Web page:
If Tommy Blaze and company were so desperate to make another sitcom, why not just make another season of Hitting the BreaksMalibu Dan is really no different—just some rearranged characters and different cast members.  Who would have noticed if some cast members changed for a new season of Breaks?  As it is, Malibu Dan includes the same old tired and ridiculous messages Blaze and David A. R. White have been hanging out to dry for years, such as an absurdly stark gender divide, their patronizing view of Generation Y, and the endless pursuit of media fame and stardom.  As usual, David A. R. White is the bemused husband\father who gets himself into a comedic venture that solves itself in twenty minutes or less.  Everything is the same, and there is nothing new in PureFlix.

Acting Quality (0 points)

With the same old egotistical PureFlix cast members—the Whites, Brad Heller, Kevin Downes, Gregg Binkley—Malibu Dan throws in a few more, such as comedy staple Victoria Jackson and Erik Estrada with a few more plastic surgeries since the last time we saw him.  Regardless of the changes, the zaniness and the over-the-top non-subtlety is still present and still makes for an eye-rolling experience as the leadership of Blaze continues to push ‘Christian’ comedy to the limits of absurdity.  The other cast members are swept along in the wave of nonsense and must wonder how they got stuck with this crew.

Continuity Quality (0 points)

Sitcoms are not made for continuity.  There are no story arcs or character arcs as each episode exists within its own twenty-minute bubble in which all conflicts introduced are promptly and easily solved in time to tack a trite Christian antidote onto the end.  Thus, no points can be awarded here.

Conclusion

As long as the PureFlix faithful continue to garner funding for these frivolous projects, they will keep making them to satisfy their longings to parade themselves around like idiots in the name of Christian entertainment, ever in the pursuit of fame and stardom, just like the characters they portray.  They are as shallow as the comedy they create, but as un-ignorable as David A. R. White’s bombastic displays of idiocy.  They project themselves as the leaders in Christian film and the saviors in a dark world of Christian persecution, but if this is all we have to lead us, it’s no wonder so many people scoff at Christian media.

 

Final Rating: 1.5 out of 14 points

 

Silver Bells [2013] (Movie Review)

Plot Summary

Bruce Dalt is obsessed with his job as a local sports anchor.  He is also obsessed with his son getting a good basketball scholarship.  However, he lets his emotions get the best of him when he gets angry at a referee who made a call on his son, Bruce finds himself in the middle of a public relations nightmare.  His media employer determines that he needs to complete community service before he can come back to his job.  Thus, Bruce is stuck ringing a Christmas bell for the Salvation Army.  Will he be able to learn the true meaning of Christmas?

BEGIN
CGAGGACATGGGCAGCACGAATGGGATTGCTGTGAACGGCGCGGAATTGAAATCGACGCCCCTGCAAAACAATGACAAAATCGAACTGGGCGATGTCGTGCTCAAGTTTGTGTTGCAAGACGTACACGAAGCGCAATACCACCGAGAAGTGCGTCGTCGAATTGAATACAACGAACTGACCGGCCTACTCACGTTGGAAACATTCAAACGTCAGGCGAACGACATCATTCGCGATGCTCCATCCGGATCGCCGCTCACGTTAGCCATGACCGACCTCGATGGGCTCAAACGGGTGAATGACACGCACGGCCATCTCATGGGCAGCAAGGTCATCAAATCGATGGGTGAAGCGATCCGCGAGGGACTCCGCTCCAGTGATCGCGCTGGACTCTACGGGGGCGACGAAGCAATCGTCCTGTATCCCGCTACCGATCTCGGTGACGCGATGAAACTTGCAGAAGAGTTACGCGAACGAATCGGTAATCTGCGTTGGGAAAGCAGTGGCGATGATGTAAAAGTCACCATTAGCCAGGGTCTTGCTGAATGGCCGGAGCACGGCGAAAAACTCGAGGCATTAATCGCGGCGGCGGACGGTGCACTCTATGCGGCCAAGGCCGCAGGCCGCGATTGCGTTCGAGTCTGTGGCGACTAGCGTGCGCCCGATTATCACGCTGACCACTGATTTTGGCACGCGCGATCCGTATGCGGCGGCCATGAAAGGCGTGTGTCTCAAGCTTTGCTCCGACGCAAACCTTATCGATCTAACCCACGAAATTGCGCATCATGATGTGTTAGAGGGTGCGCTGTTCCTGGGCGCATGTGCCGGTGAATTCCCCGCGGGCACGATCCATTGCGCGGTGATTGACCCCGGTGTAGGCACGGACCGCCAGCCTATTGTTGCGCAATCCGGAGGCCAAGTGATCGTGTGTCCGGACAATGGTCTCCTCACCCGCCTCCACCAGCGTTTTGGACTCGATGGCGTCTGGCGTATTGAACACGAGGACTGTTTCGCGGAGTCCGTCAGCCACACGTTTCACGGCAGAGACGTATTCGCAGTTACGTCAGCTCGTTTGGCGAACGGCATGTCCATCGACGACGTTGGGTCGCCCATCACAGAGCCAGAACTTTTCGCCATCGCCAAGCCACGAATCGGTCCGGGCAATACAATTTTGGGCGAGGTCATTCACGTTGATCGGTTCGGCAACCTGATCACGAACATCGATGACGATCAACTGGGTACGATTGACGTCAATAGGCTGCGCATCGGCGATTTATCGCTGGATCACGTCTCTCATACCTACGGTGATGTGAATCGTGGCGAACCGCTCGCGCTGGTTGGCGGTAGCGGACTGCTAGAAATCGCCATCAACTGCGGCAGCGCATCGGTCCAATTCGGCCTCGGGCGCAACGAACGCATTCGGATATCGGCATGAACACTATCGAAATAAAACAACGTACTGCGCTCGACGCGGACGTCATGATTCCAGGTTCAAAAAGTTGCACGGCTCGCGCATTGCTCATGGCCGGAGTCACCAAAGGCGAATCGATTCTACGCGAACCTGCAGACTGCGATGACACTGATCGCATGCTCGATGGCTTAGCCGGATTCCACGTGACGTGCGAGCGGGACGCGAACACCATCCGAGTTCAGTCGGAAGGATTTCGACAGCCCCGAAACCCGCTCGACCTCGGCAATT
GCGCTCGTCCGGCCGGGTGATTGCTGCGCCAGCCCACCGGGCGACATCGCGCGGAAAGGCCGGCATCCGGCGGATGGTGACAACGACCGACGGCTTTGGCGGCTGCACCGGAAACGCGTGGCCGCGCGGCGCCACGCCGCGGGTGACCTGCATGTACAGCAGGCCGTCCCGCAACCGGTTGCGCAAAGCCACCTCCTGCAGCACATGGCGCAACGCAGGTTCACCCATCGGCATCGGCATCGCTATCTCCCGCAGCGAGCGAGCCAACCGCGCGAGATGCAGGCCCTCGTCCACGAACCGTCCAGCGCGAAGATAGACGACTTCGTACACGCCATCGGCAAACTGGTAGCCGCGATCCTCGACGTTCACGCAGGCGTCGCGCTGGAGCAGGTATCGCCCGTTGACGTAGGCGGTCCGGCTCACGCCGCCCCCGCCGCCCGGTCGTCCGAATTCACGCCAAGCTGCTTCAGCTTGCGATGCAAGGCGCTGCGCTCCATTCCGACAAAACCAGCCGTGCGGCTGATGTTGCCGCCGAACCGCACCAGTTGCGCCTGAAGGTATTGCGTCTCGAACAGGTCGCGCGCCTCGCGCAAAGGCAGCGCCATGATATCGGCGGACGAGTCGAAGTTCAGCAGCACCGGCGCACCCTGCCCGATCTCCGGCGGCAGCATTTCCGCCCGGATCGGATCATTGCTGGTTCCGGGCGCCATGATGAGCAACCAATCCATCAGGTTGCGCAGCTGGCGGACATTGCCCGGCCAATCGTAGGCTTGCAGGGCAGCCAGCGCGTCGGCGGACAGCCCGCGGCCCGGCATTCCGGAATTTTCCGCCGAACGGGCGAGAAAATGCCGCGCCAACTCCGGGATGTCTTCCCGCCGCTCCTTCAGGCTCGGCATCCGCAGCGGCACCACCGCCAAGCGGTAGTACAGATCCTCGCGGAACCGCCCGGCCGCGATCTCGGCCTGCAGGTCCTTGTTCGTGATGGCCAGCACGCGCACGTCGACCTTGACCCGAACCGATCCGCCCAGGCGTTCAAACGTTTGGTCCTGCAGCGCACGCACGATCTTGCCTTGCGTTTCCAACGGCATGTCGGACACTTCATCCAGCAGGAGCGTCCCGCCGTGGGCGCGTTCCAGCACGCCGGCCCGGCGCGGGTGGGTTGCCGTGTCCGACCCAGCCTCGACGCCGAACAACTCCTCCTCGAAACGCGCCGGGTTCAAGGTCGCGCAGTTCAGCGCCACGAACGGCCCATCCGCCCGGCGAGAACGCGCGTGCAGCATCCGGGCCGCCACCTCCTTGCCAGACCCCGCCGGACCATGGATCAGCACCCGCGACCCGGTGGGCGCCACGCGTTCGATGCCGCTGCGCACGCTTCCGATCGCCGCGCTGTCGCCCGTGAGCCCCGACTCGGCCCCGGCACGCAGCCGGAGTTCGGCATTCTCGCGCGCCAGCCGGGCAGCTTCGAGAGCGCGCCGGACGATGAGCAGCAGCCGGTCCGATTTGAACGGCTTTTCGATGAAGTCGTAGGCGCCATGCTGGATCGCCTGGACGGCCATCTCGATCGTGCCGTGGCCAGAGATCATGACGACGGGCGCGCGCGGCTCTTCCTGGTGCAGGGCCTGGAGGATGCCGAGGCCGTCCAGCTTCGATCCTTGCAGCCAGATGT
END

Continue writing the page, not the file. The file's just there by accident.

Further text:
Production Quality (2.5 points)

Silver Bells is a typically professional PureFlix and UP production collaboration.  As such, there are few errors to note here.  Video quality, camera work, and audio quality are all what they should be.  The soundtrack is a bit too holiday-ish, but it’s fine.  Sets, locations, and props are also fine, albeit filled with Christmas stuff.  There are also a lot of Salvation Army ‘product placements,’ but at least this is a good ministry to promote.  Finally, there are some small editing issues to note, but on the whole, this is a model production.

Plot and Storyline Quality (0 points)

Unfortunately, despite the influence of Andrea Nasfell, this plot suffers from a bout of forced comedy and cardboard cutout characters, including a stereotypical over the top holiday-hating character that is forced to like Christmas throughout the course of the film.  Also, the holiday-hating character constantly reminds the audience of his unexplained cold attitude towards Christmas.  Thus, the Christian message is quite cheap.  There is unfortunately nothing truly creative in this plot as it seems like it was manufactured in a Christmas plot factory.  Any issues raised are too easily resolved, and even though the Salvation Army has some great causes, it’s not enough to save this story from itself.